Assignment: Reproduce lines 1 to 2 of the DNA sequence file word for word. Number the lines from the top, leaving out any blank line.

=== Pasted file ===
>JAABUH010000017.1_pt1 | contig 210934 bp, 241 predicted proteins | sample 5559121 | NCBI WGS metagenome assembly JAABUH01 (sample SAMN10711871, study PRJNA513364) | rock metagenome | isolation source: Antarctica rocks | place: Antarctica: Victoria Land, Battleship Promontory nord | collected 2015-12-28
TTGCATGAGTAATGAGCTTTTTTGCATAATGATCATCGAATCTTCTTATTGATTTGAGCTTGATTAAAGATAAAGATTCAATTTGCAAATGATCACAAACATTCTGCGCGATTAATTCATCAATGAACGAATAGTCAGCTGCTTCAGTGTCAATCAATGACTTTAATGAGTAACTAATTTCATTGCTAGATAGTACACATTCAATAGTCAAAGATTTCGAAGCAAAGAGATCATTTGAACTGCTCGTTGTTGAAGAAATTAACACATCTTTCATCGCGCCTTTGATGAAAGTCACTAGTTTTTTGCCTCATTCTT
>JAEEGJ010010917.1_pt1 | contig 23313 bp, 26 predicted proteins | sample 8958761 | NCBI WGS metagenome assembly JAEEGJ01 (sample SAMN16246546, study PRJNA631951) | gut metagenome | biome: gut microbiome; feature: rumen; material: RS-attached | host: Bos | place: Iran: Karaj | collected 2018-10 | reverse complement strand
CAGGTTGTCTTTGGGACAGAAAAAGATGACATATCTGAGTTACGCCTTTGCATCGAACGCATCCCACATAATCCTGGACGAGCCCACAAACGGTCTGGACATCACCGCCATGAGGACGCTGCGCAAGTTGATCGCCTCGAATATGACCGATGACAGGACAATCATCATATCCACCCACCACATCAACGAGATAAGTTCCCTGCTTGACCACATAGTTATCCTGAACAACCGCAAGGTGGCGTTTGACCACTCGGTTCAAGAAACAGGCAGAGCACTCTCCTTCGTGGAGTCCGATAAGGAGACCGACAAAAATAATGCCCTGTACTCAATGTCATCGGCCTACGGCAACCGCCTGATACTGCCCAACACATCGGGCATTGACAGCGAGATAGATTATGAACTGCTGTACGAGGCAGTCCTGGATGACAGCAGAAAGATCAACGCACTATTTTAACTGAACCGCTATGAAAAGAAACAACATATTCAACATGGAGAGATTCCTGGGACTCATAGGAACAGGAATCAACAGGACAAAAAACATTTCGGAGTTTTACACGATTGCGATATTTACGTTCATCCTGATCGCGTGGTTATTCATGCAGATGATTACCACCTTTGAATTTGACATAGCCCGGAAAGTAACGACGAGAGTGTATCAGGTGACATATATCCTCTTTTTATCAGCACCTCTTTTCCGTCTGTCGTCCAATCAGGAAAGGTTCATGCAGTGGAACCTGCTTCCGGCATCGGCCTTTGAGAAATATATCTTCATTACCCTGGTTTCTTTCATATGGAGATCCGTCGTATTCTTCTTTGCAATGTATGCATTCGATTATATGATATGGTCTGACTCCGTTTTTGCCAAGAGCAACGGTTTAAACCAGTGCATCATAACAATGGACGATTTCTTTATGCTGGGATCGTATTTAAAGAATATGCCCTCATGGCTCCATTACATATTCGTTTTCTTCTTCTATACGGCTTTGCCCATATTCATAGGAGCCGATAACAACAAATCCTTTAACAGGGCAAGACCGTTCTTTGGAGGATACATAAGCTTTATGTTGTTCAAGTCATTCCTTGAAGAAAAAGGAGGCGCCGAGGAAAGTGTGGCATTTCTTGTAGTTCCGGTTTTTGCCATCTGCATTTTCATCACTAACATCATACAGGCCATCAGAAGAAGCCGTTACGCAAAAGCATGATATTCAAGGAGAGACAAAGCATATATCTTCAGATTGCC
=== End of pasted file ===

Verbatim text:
>JAABUH010000017.1_pt1 | contig 210934 bp, 241 predicted proteins | sample 5559121 | NCBI WGS metagenome assembly JAABUH01 (sample SAMN10711871, study PRJNA513364) | rock metagenome | isolation source: Antarctica rocks | place: Antarctica: Victoria Land, Battleship Promontory nord | collected 2015-12-28
TTGCATGAGTAATGAGCTTTTTTGCATAATGATCATCGAATCTTCTTATTGATTTGAGCTTGATTAAAGATAAAGATTCAATTTGCAAATGATCACAAACATTCTGCGCGATTAATTCATCAATGAACGAATAGTCAGCTGCTTCAGTGTCAATCAATGACTTTAATGAGTAACTAATTTCATTGCTAGATAGTACACATTCAATAGTCAAAGATTTCGAAGCAAAGAGATCATTTGAACTGCTCGTTGTTGAAGAAATTAACACATCTTTCATCGCGCCTTTGATGAAAGTCACTAGTTTTTTGCCTCATTCTT